Kitfo is like a hamburger, only it’s raw, and filled with spices, and eaten with injera instead of with a bun.
It’s one of the most praised foods in Ethiopia, and it is stunning on the taste buds.
While I was in Addis Ababa, one day I headed over to Yohannes Kitfo, one of the many well known kitfo restaurants in town.
While some restaurants serve the full range of Ethiopian cuisine, others specialize in just a single or a few dishes.
A kitfo house, such as Yohannes Kitfo restaurant, serves kitfo exclusively.
Ethiopian kitfo (ክትፎ) can either be ordered slightly cooked (leb leb) or completely raw.
I chose the completely raw version, wanting to experience the truest purest taste of the beef.
The beef is freshly ground and then mixed with mitmita, a blend of chili, spices, and salt. Then comes a generous anointing of spiced Ethiopian butter known as niter kibbeh.
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Ethiopian kitfo is born!
Sometimes it’s just served as a pile of raw minced meat, but it’s also served with a number of salty cheeses and a spoonful of spiced gomen, collard greens.
When you have a traditional kitfo feast in Ethiopia, you’ll receive a variety of breads with your raw meat. Injera, the ubiquitous staple of the country, is always provided.
Along with injera you also get a bread called kocho (or qocho), a thick hearty flatbread made from ensete, similar to a banana. This was my first time ever to sample kocho.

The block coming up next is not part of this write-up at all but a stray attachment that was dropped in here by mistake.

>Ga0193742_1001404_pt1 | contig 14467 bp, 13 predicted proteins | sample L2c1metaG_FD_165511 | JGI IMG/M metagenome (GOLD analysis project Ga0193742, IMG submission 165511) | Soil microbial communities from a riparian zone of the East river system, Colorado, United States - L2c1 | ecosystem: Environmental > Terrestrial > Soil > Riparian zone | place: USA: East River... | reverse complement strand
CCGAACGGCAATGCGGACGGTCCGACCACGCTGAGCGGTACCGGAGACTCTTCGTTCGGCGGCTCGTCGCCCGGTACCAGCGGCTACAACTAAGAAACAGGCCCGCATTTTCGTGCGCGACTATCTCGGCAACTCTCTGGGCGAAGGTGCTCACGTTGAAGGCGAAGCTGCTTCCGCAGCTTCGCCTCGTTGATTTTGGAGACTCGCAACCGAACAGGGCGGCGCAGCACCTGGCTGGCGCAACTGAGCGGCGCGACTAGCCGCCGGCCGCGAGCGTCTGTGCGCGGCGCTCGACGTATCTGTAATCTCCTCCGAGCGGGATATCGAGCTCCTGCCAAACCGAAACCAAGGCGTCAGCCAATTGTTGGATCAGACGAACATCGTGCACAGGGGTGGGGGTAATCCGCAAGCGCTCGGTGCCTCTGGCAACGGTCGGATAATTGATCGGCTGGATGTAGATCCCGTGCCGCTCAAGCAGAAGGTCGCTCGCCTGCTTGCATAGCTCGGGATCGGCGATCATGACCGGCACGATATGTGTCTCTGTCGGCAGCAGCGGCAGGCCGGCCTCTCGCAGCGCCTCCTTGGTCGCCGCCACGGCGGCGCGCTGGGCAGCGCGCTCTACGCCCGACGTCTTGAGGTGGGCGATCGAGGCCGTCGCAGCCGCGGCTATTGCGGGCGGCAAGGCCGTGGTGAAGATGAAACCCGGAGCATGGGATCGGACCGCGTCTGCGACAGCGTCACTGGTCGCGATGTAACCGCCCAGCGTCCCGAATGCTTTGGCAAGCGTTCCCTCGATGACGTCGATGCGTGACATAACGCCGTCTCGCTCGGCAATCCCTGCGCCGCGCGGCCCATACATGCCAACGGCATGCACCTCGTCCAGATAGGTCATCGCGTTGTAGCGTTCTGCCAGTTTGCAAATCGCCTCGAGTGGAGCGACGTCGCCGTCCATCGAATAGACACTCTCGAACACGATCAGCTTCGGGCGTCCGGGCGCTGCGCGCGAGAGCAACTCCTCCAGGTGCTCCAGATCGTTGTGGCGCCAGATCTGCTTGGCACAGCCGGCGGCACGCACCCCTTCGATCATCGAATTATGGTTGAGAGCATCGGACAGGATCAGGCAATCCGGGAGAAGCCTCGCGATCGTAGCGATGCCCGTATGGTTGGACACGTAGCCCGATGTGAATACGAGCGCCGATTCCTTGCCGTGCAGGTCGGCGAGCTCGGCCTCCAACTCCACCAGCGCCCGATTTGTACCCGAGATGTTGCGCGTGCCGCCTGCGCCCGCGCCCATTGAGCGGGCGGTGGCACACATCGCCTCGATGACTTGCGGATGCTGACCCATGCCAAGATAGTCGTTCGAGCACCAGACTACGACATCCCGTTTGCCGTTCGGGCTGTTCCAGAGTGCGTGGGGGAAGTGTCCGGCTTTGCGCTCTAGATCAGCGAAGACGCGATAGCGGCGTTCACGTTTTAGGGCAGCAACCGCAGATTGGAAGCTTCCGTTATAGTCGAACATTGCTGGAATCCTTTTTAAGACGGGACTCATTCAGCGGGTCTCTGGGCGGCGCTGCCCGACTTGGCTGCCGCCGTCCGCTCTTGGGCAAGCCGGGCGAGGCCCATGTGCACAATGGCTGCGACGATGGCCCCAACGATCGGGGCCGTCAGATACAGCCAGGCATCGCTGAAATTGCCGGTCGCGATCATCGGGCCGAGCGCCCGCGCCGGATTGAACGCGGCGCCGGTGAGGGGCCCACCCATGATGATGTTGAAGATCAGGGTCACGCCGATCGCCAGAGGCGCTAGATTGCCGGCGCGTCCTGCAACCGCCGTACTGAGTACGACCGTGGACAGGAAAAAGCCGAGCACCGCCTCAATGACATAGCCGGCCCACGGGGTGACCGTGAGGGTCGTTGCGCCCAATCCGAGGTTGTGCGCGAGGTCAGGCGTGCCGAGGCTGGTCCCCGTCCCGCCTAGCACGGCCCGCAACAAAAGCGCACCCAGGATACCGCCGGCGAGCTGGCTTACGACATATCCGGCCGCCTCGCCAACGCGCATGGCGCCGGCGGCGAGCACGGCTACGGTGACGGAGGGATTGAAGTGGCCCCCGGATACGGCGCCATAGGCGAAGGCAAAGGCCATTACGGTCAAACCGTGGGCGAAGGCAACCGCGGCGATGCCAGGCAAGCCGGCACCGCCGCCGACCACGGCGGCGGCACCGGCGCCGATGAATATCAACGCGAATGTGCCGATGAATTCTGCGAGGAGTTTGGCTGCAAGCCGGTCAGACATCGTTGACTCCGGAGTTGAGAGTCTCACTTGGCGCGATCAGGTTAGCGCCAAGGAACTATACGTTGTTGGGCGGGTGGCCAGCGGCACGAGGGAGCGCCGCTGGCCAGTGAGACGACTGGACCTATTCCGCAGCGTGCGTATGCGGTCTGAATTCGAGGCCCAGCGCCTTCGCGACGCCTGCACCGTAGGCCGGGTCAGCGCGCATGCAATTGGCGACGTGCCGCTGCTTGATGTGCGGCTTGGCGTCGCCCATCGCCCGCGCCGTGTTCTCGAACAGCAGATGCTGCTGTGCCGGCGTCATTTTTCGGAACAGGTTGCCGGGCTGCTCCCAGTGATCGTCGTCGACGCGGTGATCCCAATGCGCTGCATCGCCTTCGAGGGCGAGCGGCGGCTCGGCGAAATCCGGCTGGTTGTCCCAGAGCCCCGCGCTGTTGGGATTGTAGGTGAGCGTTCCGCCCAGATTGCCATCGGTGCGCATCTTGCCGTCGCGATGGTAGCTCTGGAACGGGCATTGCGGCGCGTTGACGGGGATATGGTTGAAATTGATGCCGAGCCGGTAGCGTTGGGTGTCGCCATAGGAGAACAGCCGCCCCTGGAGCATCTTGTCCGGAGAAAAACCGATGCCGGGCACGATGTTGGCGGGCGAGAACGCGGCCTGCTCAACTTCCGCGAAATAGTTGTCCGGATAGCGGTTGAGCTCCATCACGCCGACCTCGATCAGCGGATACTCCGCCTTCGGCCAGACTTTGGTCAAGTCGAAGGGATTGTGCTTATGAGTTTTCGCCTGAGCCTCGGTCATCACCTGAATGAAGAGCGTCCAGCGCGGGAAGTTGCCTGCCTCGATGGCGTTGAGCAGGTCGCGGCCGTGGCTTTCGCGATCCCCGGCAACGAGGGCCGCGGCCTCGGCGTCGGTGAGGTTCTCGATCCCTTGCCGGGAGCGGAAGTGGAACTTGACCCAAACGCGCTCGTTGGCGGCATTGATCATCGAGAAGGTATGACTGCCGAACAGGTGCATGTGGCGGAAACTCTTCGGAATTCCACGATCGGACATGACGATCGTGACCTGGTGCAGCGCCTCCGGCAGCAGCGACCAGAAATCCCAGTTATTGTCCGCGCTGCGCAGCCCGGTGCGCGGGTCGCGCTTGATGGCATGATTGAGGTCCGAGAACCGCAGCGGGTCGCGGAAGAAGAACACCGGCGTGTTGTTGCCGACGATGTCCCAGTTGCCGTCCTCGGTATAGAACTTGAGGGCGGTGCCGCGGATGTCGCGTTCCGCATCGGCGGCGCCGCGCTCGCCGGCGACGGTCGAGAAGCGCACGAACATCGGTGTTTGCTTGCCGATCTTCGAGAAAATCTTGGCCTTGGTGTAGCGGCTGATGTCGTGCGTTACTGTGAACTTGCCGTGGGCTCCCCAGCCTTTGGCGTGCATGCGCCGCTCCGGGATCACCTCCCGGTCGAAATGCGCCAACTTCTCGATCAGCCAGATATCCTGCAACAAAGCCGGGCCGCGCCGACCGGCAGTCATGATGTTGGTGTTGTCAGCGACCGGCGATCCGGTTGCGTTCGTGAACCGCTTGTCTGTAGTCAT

One version was sticky, the other version was toasted and crispy. I especially liked the crispy kocho, it tasted like an incredibly filling cracker.
Along with bits of the raw beef, it was like eating crackers and butter.
My kitfo arrived, and it was literally a small mountain of raw beef placed before me, cradled in a clay vessel.
The meat was glistening from the light reflecting off the buttered raw meat.
I was thrilled and could barely contain my emotions of such a trophy of a dish.
You can either grab spoonfuls of raw beef and place them into a piece of injera, or alternatively you can take pieces of injera or kocho and dig straight into the dish. Both ways are equally effective.
I liked the spoon method, allowing me the pleasure of adding a spoon of beef partnered with a bit of cheese and gomen (collard greens).
How does kitfo taste?
I’ve had kitfo quite a few times at Ethiopian restaurants in the United States, and I always enjoy it, but this version at Yohannes Kitfo in Ethiopia was the best I’ve ever had by a long shot.
Honestly, the meat was so tender and so smooth that I really didn’t need to chew. The meat just sort of dissolved into my tongue, the spices and butter enlightening my taste buds.
My first bite was so incredibly good that I actually had to close my eyes and give myself a personal moment of silence to fully appreciate the flavor (I’m serious, video coming soon).
The beef wasn’t gamey at all, but it was rather like a delicate cheese, but herbaceous and spicy at the same time.
Kitfo is truly a meat lovers treat.
Yohannes Kitfo, Addis Ababa, Ethiopia
Price – The massive dish of kitfo could have easily fed 2 – 3 people and it cost 117 ETB ($6.10)
Open hours – lunch and dinner daily
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